3 Genius Tricks for Using GoNoodle as Bait. What is more motivating than a classroom dance party, yoga break with Maximo or ninja training session with Koo Koo Kanga Roo? Christy and Tammy from Fluttering Through First Grade know just how to use GoNoodle to keep their students on track, motivated and engaged. Check out their genius ideas for integrating GoNoodle into their classrooms, and be sure to hop over to their blog at the end for a special GoNoodle giveaway! Raise your hand if your class loves GoNoodle? Our students beg for it… It’s no secret most classes who try it, quickly become obsessed with GoNoodle Brain Breaks…And as long as we aren’t telling secrets, their teachers kind of love it too! As teachers we recognize the need for our students to move. We gathered some GoNoodle swag together and used our noggins to keep them noodling. Here’s what’s working for us… We used the GoNoodle Champ Stickers to create a little motivation in our class pocket chart. Sometimes we use the good old popsicle sticks in a cup.
Tips to Get Kids Moving in Math - Bonnie Kathryn. Numeracy is one of those important foundational skills taught in the kindergarten classroom. I have teamed up with Kindergarten Smorgasboard, Teacher Laura, and A is for Apples to talk about strategies for numeracy in the Kindergarten classroom. Move it! Move it! As a lower elementary teacher, you know that in order to help kids learn tough concepts, YOU GOTTA GET THEM MOVIN! Here are some sure fire tips to get your kids moving during kindergarten math class. 1. Get kids moving with a few stretches and exercises. *Count to ten for each stretch or exercise. 1-10 stretch a leg, 11-20, stretch your arm, and so on. 2.
Playing games can help get the extra wiggles out and can help reinforce concepts taught in math. The students hold a number and they count in a whisper tone until they get the number they are “skipping” to and then they shout and jump up. 3. Harry Kindergarten resources have become a staple in my classroom. Want to learn about more math strategies you can count on? Wait! Brain Breaks Old School & Kindergarten Style! - Simply Kinder. Double Doodle Art. Sensory Break Ideas for Kids.
10 Crossing Midline Exercises For Kids - Golden Reflections Blog. PE Central: The Web Site for Health and Physical Education Teachers. PE Central: The Web Site for Health and Physical Education Teachers. Teach A Healthy Body, Get A Healthy Mind. Over the last year, El Paso eighth grader Valerie Gomez has grown five inches and dropped 25 pounds - quite a change from when CBS News correspondent Cynthia Bowers first met her 18 months ago. "I really feel that there's a girl behind a big huge girl that I would like to show everybody else," Valerie said a year ago.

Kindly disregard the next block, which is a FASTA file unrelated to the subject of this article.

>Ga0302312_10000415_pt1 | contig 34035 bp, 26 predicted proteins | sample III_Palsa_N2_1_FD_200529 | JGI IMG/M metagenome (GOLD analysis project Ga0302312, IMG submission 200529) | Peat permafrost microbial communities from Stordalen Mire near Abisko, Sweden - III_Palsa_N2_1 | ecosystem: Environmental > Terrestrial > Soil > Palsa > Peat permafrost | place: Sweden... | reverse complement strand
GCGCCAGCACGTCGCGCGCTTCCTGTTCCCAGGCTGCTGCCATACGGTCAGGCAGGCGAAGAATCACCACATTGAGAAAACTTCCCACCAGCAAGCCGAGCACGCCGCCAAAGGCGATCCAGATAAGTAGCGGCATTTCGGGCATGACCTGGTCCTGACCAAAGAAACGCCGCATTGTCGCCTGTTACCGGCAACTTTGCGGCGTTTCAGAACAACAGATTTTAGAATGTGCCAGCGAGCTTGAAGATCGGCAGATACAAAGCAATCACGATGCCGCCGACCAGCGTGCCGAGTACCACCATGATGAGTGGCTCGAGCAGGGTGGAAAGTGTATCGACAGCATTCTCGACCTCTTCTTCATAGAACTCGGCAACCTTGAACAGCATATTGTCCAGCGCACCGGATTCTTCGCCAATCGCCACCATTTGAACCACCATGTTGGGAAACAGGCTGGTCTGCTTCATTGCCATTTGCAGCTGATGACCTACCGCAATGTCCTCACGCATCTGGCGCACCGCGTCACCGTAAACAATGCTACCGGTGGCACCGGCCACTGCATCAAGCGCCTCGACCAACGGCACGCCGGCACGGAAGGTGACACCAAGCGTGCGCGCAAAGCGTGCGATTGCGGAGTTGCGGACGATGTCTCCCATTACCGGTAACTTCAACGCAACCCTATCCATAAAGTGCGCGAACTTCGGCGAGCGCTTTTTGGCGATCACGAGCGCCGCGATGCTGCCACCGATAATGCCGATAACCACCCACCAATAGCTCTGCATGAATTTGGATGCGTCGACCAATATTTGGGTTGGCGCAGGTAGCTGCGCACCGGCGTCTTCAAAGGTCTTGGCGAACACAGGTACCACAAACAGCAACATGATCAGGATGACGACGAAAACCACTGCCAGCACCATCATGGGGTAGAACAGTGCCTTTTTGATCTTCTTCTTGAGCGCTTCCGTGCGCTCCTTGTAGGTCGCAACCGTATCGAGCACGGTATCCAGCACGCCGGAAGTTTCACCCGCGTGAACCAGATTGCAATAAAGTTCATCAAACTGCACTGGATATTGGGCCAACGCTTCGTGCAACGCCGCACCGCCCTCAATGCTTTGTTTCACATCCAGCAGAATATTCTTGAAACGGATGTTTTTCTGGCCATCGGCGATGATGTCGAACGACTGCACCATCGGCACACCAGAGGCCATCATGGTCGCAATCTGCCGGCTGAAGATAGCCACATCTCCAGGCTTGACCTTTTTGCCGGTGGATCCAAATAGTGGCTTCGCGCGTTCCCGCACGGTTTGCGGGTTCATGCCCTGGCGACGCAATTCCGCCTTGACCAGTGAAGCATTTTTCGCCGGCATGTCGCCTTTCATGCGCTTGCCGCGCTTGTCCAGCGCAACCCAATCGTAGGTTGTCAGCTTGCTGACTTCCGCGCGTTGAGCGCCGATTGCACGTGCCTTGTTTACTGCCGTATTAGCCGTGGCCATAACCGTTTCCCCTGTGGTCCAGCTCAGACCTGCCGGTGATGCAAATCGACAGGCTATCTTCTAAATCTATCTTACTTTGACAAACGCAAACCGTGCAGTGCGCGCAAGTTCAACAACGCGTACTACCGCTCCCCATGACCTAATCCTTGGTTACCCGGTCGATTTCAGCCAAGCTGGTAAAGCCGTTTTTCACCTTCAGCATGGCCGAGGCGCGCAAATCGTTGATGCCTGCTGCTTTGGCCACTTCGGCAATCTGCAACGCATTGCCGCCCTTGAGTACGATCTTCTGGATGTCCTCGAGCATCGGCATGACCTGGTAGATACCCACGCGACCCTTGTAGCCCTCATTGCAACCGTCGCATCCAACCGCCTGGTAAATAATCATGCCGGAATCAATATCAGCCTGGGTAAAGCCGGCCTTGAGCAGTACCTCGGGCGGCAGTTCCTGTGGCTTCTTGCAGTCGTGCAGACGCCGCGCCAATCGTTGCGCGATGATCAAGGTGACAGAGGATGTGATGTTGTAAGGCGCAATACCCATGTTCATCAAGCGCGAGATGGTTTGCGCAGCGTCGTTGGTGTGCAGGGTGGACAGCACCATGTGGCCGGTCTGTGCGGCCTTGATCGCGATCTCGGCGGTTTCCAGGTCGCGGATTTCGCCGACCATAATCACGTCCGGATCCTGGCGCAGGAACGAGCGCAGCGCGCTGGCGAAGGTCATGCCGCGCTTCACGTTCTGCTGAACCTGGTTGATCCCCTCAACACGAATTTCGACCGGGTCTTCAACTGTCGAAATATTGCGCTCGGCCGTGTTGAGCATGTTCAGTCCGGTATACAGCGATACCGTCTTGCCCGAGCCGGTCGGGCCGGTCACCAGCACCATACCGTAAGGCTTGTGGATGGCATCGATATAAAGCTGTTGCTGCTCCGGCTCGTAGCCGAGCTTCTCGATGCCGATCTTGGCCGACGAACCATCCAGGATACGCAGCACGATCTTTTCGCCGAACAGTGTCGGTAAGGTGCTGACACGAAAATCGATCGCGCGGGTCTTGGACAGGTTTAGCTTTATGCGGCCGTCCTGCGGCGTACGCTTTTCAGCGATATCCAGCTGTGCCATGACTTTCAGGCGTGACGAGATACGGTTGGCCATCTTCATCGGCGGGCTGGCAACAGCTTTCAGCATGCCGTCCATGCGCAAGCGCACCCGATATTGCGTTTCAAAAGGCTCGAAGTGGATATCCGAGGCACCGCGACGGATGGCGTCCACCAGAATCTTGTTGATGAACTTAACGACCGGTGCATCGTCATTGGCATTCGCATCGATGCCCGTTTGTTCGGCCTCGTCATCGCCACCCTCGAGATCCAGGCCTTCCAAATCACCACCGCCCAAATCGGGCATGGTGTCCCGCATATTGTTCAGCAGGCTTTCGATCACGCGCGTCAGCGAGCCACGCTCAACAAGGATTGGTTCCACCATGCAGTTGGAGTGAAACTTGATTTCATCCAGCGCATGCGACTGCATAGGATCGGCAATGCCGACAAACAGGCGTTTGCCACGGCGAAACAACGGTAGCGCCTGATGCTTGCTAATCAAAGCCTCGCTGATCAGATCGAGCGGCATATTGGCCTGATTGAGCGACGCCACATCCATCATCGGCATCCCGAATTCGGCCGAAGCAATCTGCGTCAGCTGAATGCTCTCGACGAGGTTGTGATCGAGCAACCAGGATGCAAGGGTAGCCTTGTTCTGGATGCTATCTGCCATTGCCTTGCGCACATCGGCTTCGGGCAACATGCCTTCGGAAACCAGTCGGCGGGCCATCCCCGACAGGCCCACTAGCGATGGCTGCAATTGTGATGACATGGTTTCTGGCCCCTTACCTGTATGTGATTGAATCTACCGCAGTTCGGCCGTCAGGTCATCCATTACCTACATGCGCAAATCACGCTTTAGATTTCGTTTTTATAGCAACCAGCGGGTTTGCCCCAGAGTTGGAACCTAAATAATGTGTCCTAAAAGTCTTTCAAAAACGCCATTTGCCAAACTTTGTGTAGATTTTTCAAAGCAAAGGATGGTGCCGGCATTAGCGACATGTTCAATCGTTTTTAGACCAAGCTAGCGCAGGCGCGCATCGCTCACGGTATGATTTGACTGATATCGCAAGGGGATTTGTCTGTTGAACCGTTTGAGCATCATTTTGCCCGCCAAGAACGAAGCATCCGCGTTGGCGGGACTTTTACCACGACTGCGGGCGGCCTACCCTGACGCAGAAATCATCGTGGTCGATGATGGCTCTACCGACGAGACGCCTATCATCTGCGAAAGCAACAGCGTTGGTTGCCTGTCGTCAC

"Last time we talked, you said there was a different girl waiting to come out," Bowers said. "Is she coming out? " "Yes, she is, she is," Valerie answered. "I think she is. She's not really here, not like all of her, but she's coming out. " Valerie is part of "the fitnessgram," a Texas experiment that mandates daily physical education and annual fitness tests for the state's 2.4 million kids ages 8 to 18.
"Now that they have those standards, it's like a wake-up call for them," said George Nunez, a P.E. teacher. After just one year officials say Texas school kids are performing better on standardized tests. Valerie said that it has changed her life. Copyright 2009 CBS. Music and Dance Drive Academic Achievement. Narrator: These first-graders are learning all about opera… Class: [applauds] Teacher: Let's give them a round of applause. Take a bow, guys. Narrator: ...and with the help of professional singers and musicians, they're also becoming writers. Teacher: How does Papageno feel in the beginning of the story? Student: Thrilled. Teacher: Very good. Student: Exuberant. Teacher: Exuberance, very good. Narrator: At Corbett Elementary School in Tucson, Arizona, the arts enhance instruction in math, reading, writing, science and social studies. Teacher: What words do you use when you're at the end of a story? Student: Finally. Teacher: Finally, very good.
Narrator: The Arts Infusion Program, now operating in more than 44 schools, it called OMA: Opening Minds through the Arts. Narrator: OMA is based on brain research showing that the wiring of the left to the right side of the brain takes place between the ages of four and twelve, a time when children learn from different forms of stimulation. Teacher: Yeah. Classroom Exercise Makes Learning Lively. These techniques are wonderful for raising the students' energy level, for relaxing them. They can be done with the entire class at the beginning of class which is the best time to do it or if kids are losing focus or they're tired, you can, if you give the kids permission, they can go off to the side of the room, take a few minutes to do any one or a series of these techniques to get refocused and re-energized and then go back to their work. You take what's called the athletic ready stance, where your feet are comfortably apart, little wider than shoulders width, the knees are slightly bent and the back is straight.
And this technique, you simply rotated the hips with the arms flopping out from the body, your head turns with your shoulders. You don't force it though. But the hips lead. It isn’t the arms leading first and then the body following. The hips lead first and then the arms follow after that.